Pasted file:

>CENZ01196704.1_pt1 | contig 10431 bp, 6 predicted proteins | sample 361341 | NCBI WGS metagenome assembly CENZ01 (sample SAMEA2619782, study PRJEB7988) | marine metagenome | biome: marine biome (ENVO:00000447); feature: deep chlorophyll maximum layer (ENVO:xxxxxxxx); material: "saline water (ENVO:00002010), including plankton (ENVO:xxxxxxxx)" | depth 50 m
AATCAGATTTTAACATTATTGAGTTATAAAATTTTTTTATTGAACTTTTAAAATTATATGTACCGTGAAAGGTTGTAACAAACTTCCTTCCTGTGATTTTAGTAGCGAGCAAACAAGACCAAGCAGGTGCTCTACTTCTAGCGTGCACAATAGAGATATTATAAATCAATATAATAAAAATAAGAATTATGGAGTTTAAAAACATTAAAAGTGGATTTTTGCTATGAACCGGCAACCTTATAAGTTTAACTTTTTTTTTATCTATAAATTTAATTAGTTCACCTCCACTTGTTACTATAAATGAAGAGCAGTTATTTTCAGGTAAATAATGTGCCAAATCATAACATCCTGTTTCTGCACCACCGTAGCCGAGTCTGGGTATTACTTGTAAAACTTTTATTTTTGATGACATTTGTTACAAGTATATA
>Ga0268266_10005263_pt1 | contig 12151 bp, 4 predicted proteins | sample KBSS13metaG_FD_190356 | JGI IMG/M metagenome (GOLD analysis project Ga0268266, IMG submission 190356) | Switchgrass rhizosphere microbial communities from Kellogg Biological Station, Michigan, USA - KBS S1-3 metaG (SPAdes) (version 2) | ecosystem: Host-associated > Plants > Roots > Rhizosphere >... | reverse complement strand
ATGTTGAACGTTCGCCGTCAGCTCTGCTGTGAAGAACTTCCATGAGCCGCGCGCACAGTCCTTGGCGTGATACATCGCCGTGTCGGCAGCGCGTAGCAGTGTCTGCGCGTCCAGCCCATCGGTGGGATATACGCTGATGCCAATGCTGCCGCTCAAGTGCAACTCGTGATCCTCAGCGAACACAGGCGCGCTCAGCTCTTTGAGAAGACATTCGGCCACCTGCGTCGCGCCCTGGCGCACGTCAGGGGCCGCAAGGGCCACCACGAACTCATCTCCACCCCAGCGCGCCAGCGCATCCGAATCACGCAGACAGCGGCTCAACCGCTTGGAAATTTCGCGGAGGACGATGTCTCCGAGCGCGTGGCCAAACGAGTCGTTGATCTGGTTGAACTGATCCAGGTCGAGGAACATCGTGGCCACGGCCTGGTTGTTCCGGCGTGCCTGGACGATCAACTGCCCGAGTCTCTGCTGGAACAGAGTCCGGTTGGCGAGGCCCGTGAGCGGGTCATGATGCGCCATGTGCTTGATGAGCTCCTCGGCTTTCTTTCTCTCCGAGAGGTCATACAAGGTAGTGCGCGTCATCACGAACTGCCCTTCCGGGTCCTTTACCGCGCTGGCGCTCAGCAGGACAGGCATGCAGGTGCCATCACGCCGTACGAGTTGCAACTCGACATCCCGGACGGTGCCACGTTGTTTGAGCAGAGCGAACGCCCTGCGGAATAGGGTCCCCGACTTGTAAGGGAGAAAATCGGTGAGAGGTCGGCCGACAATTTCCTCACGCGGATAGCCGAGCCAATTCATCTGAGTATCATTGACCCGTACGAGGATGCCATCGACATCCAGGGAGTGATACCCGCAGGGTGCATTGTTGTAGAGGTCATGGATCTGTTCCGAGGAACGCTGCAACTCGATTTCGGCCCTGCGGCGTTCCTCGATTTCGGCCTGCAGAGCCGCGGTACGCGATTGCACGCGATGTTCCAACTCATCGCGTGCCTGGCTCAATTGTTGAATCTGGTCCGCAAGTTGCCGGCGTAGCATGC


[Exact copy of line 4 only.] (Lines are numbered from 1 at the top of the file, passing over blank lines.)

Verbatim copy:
ATGTTGAACGTTCGCCGTCAGCTCTGCTGTGAAGAACTTCCATGAGCCGCGCGCACAGTCCTTGGCGTGATACATCGCCGTGTCGGCAGCGCGTAGCAGTGTCTGCGCGTCCAGCCCATCGGTGGGATATACGCTGATGCCAATGCTGCCGCTCAAGTGCAACTCGTGATCCTCAGCGAACACAGGCGCGCTCAGCTCTTTGAGAAGACATTCGGCCACCTGCGTCGCGCCCTGGCGCACGTCAGGGGCCGCAAGGGCCACCACGAACTCATCTCCACCCCAGCGCGCCAGCGCATCCGAATCACGCAGACAGCGGCTCAACCGCTTGGAAATTTCGCGGAGGACGATGTCTCCGAGCGCGTGGCCAAACGAGTCGTTGATCTGGTTGAACTGATCCAGGTCGAGGAACATCGTGGCCACGGCCTGGTTGTTCCGGCGTGCCTGGACGATCAACTGCCCGAGTCTCTGCTGGAACAGAGTCCGGTTGGCGAGGCCCGTGAGCGGGTCATGATGCGCCATGTGCTTGATGAGCTCCTCGGCTTTCTTTCTCTCCGAGAGGTCATACAAGGTAGTGCGCGTCATCACGAACTGCCCTTCCGGGTCCTTTACCGCGCTGGCGCTCAGCAGGACAGGCATGCAGGTGCCATCACGCCGTACGAGTTGCAACTCGACATCCCGGACGGTGCCACGTTGTTTGAGCAGAGCGAACGCCCTGCGGAATAGGGTCCCCGACTTGTAAGGGAGAAAATCGGTGAGAGGTCGGCCGACAATTTCCTCACGCGGATAGCCGAGCCAATTCATCTGAGTATCATTGACCCGTACGAGGATGCCATCGACATCCAGGGAGTGATACCCGCAGGGTGCATTGTTGTAGAGGTCATGGATCTGTTCCGAGGAACGCTGCAACTCGATTTCGGCCCTGCGGCGTTCCTCGATTTCGGCCTGCAGAGCCGCGGTACGCGATTGCACGCGATGTTCCAACTCATCGCGTGCCTGGCTCAATTGTTGAATCTGGTCCGCAAGTTGCCGGCGTAGCATGC